Disclaimer: All property to its rightful owners. Do you honestly think I own this amazing stuff? Les Mis ain't mine, Star Trek: Enterprise ain't mine...so no, I own nothing but the crazy idea to cross these two.

You need to go watch "Stigma" from Enterprise season 2 before reading this story. All three of the Vulcan doctors have been mentioned in my stories, or have gotten a story dedicated to them. But what about poor old Yuris? Well, *rubs hands wickedly* I came up with a story for him too.

Vulcan's Forge, August 10, 2152

One foot in front of the other, on and on along the top of the sand dune. Here in the desert, there were no hearings, no dismissals, no accusatory stares. There was nothing but the cleansing heat and the whistling wind. It was a contemplative place, and it was little wonder so many of his people sought out the Forge to meditate when things got to be too much. Here, on the path Surak himself walked when seeking enlightenment, he too would walk, and perhaps along the way he could find the answer.

There is nothing abhorrent about the way we lead our lives. He started with that sentence, turned it over in his mind, and decided it was logically sound. After all, he could not change who he was. He could not wish away this ability, or think it away, or meditate it into oblivion. He was stuck with it, and instead of having the ability manifest itself when he least expected it, he had learned from others about how to harness it, tame it, use it not to violate, but to connect on a deeper level with those who knew the truth. There was nothing abhorrent about the way he led his life. He was not abhorrent.

And yet, he could not shake the shame of his dismissal. No matter how many times he tried to convince himself that he was not abhorrent, other voices whispered in his ear that he was worthless, a mutant, a freak, a monster.

It is illogical to succumb to insecurities. And yet that statement did not dispel the insecurities inside him. Strom had been kind and made sure he had everything he needed, but what he needed was some peace of mind. And in the desert place, the hottest fire where the Vulcan soul was tested and tempered, he was determined to find it.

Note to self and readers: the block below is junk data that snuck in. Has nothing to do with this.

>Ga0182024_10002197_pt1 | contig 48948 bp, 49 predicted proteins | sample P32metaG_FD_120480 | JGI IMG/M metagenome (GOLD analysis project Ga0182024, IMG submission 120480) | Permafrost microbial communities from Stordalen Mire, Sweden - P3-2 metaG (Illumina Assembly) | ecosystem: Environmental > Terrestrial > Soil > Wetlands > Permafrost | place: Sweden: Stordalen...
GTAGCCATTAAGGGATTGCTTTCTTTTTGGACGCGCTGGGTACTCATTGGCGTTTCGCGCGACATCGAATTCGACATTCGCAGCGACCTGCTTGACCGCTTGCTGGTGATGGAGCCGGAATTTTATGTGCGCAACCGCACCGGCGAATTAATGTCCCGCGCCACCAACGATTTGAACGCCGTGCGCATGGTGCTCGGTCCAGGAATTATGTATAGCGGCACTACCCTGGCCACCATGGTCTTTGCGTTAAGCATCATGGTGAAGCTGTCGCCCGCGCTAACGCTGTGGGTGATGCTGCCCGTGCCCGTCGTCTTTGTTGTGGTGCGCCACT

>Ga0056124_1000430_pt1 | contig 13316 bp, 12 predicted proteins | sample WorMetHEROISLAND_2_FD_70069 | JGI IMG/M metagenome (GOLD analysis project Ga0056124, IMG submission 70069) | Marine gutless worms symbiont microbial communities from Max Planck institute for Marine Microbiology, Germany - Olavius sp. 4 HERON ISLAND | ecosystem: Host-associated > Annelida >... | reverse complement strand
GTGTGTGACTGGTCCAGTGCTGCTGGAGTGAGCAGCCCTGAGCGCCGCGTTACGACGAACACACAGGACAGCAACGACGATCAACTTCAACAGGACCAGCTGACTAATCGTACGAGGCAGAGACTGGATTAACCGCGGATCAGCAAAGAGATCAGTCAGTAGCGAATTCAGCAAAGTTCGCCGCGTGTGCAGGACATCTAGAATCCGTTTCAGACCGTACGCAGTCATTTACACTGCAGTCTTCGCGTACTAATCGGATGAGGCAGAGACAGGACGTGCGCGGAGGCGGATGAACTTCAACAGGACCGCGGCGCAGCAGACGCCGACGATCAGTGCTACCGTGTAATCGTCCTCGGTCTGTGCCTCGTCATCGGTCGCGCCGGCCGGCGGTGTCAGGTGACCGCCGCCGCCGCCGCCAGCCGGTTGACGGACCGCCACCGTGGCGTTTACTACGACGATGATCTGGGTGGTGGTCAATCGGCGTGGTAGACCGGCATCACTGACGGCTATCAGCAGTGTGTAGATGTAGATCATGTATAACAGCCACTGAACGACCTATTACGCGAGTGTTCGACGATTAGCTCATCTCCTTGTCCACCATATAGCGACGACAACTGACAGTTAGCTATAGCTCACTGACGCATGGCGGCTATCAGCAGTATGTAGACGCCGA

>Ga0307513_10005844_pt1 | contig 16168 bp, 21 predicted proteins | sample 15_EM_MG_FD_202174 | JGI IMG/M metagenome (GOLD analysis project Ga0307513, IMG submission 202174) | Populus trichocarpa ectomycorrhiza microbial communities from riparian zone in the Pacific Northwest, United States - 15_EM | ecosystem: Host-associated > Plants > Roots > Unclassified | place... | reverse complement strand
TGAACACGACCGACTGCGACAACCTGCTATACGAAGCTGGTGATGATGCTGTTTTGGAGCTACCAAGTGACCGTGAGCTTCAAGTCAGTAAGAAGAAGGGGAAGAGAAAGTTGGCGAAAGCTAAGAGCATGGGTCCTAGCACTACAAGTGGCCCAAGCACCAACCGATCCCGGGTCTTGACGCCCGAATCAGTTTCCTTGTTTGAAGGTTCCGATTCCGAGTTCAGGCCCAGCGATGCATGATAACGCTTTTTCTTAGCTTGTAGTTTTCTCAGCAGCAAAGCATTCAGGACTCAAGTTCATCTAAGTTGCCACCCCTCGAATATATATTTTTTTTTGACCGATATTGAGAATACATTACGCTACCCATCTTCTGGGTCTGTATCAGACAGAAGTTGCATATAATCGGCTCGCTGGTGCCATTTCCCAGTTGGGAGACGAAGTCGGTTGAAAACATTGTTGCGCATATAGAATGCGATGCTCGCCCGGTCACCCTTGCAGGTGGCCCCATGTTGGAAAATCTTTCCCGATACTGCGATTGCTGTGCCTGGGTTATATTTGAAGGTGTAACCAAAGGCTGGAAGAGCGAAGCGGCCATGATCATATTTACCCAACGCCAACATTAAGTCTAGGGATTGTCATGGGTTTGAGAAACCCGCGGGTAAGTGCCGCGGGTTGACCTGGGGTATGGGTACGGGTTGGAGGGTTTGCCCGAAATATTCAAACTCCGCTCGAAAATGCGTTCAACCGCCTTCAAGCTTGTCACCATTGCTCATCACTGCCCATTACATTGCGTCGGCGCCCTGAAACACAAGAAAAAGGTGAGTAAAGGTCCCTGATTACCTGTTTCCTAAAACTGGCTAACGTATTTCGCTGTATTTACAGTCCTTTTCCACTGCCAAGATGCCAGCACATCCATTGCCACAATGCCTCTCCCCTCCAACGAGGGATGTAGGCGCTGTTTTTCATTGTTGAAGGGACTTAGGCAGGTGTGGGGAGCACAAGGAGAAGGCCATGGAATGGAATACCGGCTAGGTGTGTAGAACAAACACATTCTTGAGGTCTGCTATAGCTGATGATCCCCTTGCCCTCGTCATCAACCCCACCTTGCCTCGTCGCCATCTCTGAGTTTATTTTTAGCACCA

The blazing sun dipped down further toward the distant horizon, but even though evening would be here within the hour, a slight haze hung in the air. The sky was always lovely at evening as the sun set, turning from dusty brown to faded purple to light pink to dull red, a kaleidoscope of colors in the space of a few minutes. It put his mind as ease to watch the sun set on another day, and however illogical the sentiment was, it always gave him hope to think there was another day ahead, another day to live and breath and learn and grow.

He sighed and continued along the sand dune, and he spied a system of caves off in the distance. He headed for them, as he would need to find shelter for the night lest he become food for a wild sehlat. His life was in shambles, but he had no desire to end it. There was perhaps some task he could do in this world, in this universe. Strange, it was as if he had been called here by some unknown force, a higher power, something ancient and powerful. For the first time since he had defended his position before the High Command and had been dismissed, he felt a sense of purpose in his life. Purpose.

The wind picked up and he sniffed the air, and listened for the telltale noises of oncoming sandstorm. Everything was silent save the wind, which whistled and sighed in his ear. This was a peaceful place when it wasn't too hot, perfect for introspection.